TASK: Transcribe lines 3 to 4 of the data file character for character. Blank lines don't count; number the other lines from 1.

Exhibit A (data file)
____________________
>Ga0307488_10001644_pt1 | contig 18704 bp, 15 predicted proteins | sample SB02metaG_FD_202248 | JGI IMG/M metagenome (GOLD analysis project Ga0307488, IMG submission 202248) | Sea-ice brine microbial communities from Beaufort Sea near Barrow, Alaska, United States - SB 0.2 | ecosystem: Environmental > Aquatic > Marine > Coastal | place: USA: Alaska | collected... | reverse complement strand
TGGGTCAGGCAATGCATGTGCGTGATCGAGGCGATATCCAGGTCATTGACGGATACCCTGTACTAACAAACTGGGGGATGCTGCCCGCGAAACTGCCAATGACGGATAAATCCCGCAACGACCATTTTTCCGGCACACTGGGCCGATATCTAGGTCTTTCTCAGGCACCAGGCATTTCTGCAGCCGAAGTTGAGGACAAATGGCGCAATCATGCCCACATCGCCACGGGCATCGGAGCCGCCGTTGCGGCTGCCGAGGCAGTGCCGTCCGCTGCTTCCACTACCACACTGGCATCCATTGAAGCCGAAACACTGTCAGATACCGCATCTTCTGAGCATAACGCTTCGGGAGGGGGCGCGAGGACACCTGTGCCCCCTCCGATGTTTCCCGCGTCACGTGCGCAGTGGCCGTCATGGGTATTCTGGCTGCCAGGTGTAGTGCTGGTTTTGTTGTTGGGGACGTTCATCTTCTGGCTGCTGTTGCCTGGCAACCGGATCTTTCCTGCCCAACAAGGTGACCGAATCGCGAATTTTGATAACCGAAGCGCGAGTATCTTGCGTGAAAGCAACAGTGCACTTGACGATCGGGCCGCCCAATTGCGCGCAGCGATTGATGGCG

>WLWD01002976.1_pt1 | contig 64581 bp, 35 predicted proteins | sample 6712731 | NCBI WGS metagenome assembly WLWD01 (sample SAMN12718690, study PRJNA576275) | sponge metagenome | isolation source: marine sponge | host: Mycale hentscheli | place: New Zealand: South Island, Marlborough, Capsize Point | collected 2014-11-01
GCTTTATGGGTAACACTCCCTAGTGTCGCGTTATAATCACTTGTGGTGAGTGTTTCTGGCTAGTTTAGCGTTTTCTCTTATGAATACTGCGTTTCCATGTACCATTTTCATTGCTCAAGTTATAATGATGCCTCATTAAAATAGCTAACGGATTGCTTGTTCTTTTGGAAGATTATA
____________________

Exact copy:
>WLWD01002976.1_pt1 | contig 64581 bp, 35 predicted proteins | sample 6712731 | NCBI WGS metagenome assembly WLWD01 (sample SAMN12718690, study PRJNA576275) | sponge metagenome | isolation source: marine sponge | host: Mycale hentscheli | place: New Zealand: South Island, Marlborough, Capsize Point | collected 2014-11-01
GCTTTATGGGTAACACTCCCTAGTGTCGCGTTATAATCACTTGTGGTGAGTGTTTCTGGCTAGTTTAGCGTTTTCTCTTATGAATACTGCGTTTCCATGTACCATTTTCATTGCTCAAGTTATAATGATGCCTCATTAAAATAGCTAACGGATTGCTTGTTCTTTTGGAAGATTATA